This past Thursday, the Kilmer Mansion invited Broome County historian Roger Luther for their “Hot Cider and History — Abandoned” event. With Binghamton’s winter weather creeping in, the hot apple cider warmed attendees as they learned about the fascinating history of some of Binghamton’s oldest abandoned buildings.

Located on Riverside Drive on the West Side, Kilmer Mansion belonged to swamp-root salesman Jonas Kilmer in the 19th century and now represents one of the “few remaining” historic properties of its age, significance and quality, according to the Kilmer Mansion website. Throughout his hour-long talk, Luther discussed the rise and fall of several notable historical buildings in Binghamton that have ultimately succumbed to abandonment and disrepair.

After grabbing the complimentary hot apple cider from the front table and signing in, the audience learned about the infamous Masonic temple on Main Street, its creation in 1922 and its path to erosion by 2023, including pictures taken by Luther on site.

The Cameo Theatre was also featured, representing the last of Binghamton’s neighborhood theaters to close in 2002, leading to a 21-year-long vacancy. Luther touched on “The Castle on the Hill” as well — the building that served as inebriate asylum and state hospital for 135 years before closing in 1993 after some stones fell off the facade. The Castle on the Hill is Binghamton’s only officially registered National Historic Landmark, and although it has been vacant for over 30 years, heating and cooling has prevented it from degrading in the same way other historic buildings in the area have.

Finally, Luther discussed the Stone Opera House and Strand Theater — which are next to each other on Chenango Street — and what led to their eventual 45 and 43-year abandonment. Luther, who is from Binghamton, also shared what made the Stone Opera House particularly special, especially considering the state of decrepit properties today.

“The Stone Opera House burned down in 1902,” Luther said during his talk. “And yet [it was] reopened in 1903 — only a year [later], even at that time.”

A core theme of the night was restoration and preservation when it comes to local historical buildings with the right resources and funding — a sentiment echoed by Lisa Blackwell, 52, of Vestal, and president of the Friends of Kilmer Mansion.

“I hope that seeing how formally stunning structures have fallen into disrepair or been demolished will inspire people to support the historic homes and buildings that are still standing,” Blackwell wrote in an email. “They are expensive to maintain and need all the love they can get. Together we can take care of them and make sure that they are here for future generations to enjoy.”

Luther’s presentation also included old photographs of the buildings during their heyday. Many of the buildings were tossed from owner to owner in the years following their abandonment who may have wished to restore or preserve the building by transforming them into new theaters, playhouses, senior living facilities or student housing. Ultimately, every proposed plan for restoration ultimately fell through.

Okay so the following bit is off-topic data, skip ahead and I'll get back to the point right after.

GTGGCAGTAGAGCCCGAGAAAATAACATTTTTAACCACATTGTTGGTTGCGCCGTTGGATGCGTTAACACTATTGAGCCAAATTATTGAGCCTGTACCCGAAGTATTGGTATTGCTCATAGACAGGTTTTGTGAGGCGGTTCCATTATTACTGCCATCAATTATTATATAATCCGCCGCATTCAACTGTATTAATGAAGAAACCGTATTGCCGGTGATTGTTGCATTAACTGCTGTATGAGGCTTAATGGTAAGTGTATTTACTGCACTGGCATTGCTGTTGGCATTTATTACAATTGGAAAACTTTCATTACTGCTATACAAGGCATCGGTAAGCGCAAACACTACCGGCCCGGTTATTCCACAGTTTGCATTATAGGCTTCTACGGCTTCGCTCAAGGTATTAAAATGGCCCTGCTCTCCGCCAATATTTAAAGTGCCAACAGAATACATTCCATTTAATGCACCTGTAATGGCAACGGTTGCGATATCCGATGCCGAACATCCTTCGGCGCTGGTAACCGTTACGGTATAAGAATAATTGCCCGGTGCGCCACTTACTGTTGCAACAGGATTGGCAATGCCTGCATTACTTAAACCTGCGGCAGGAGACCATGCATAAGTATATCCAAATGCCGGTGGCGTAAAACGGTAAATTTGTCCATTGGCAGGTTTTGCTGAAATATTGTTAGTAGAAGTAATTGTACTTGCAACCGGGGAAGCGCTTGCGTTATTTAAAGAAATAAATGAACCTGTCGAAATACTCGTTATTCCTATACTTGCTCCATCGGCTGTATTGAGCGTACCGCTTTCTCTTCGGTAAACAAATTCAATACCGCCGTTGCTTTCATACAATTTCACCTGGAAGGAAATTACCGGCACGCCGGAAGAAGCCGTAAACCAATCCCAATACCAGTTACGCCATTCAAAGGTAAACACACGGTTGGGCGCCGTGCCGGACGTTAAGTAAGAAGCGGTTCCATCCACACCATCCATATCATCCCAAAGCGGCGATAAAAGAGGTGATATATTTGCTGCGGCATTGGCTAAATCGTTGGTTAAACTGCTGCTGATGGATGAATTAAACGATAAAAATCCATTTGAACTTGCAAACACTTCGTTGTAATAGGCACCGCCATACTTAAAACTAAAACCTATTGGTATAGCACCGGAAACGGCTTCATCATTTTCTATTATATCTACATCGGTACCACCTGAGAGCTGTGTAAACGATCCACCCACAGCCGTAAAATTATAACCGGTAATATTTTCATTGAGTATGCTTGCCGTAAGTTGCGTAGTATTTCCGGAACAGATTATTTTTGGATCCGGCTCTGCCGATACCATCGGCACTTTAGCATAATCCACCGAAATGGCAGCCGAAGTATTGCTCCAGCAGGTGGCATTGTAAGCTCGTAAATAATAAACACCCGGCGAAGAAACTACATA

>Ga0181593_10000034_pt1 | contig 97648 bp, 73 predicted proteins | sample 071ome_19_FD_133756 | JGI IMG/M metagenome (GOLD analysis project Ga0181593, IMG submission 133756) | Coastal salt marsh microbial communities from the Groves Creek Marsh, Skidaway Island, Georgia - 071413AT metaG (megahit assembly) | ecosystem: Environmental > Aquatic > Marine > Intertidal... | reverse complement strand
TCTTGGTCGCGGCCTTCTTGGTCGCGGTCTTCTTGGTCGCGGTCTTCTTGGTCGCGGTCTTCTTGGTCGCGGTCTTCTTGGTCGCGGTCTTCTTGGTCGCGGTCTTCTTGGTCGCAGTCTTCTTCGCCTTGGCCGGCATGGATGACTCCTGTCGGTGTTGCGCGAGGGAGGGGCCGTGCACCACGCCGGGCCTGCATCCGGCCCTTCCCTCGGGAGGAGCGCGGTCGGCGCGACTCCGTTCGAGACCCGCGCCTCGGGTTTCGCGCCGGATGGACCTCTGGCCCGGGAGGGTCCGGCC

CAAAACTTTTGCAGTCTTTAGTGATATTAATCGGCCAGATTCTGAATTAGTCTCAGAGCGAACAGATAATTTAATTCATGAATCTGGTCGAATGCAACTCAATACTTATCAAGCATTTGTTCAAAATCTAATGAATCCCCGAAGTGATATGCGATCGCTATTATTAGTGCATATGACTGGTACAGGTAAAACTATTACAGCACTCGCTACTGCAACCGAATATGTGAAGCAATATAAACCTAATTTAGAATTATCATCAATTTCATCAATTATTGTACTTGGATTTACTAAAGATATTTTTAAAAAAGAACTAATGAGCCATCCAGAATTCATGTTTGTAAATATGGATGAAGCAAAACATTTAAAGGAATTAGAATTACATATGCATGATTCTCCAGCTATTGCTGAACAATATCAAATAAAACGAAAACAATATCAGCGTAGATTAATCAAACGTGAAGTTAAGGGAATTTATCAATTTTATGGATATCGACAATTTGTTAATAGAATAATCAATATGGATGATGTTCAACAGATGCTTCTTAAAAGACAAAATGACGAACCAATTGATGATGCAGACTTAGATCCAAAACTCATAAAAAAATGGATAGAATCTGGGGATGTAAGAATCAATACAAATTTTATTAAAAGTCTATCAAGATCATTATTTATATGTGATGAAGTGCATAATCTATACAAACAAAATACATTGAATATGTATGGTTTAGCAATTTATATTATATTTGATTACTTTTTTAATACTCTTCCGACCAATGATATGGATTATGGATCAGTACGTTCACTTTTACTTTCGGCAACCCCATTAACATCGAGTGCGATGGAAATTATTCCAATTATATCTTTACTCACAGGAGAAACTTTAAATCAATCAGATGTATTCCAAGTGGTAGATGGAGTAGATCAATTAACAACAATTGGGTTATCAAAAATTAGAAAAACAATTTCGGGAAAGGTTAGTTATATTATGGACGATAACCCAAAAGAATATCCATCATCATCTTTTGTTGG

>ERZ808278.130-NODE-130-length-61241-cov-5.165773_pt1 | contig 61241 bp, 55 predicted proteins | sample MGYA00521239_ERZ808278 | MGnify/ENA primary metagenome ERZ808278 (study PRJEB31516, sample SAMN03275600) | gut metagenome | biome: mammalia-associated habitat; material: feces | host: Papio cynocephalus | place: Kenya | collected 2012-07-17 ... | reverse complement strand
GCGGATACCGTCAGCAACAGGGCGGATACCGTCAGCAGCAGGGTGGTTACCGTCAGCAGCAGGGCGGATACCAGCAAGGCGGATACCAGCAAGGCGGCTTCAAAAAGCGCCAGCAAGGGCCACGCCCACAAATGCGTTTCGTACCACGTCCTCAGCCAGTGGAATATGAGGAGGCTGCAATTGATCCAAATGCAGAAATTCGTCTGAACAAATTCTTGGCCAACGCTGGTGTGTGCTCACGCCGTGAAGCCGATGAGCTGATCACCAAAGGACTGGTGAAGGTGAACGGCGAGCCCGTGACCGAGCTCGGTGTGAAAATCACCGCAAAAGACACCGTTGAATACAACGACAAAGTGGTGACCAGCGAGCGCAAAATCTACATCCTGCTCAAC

Nina Collavo, Binghamton University ’23, reflected on how the information revealed by Luther in his presentation now transforms the world she sees every day.

“I’m always interested in learning more about the city I live in,” Collavo said. “Having a deeper understanding of the buildings around me makes daily life more interesting. When I go out to do an errand and pass the Stone Opera House, now I’ll know what happened there. It makes me feel more involved with the area I live in.”

Blackwell conveyed how “Hot Cider and History” nights, which sometimes discuss other historical properties around the area, are aimed at uniting the community via the sharing of intriguing local historical information.

“’[Hot Cider and] History’ is a great way for the community to enjoy a local historic treasure,” Blackwell wrote. “We’ve had many guests who have never been to Kilmer Mansion before and are excited to discover this landmark. These talks also bring together people with a common interest in the history of their town, whether they grew up here or are new to the area.”

Blackwell continued to reflect on why Kilmer Mansion holds events such as this one.

“Local history events are a great way to keep history alive in our community,” Blackwell wrote.

If visitors or members of the Binghamton community are looking to engage with local history in this way, Collavo strongly recommends taking advantage of the many resources available across Binghamton.

“To those interested in Binghamton’s local history, there are a lot of cool resources waiting to be discovered,” Collavo said. “The Broome County Public Library has a treasure trove of local history on the second floor. Local journalists have done many excellent pieces on historic places, events and people, and there are events like ‘Hot Cider and History’ where you can spend an evening getting to know your city.”

Visit for more information on events, tours and private bookings held by Kilmer Mansion.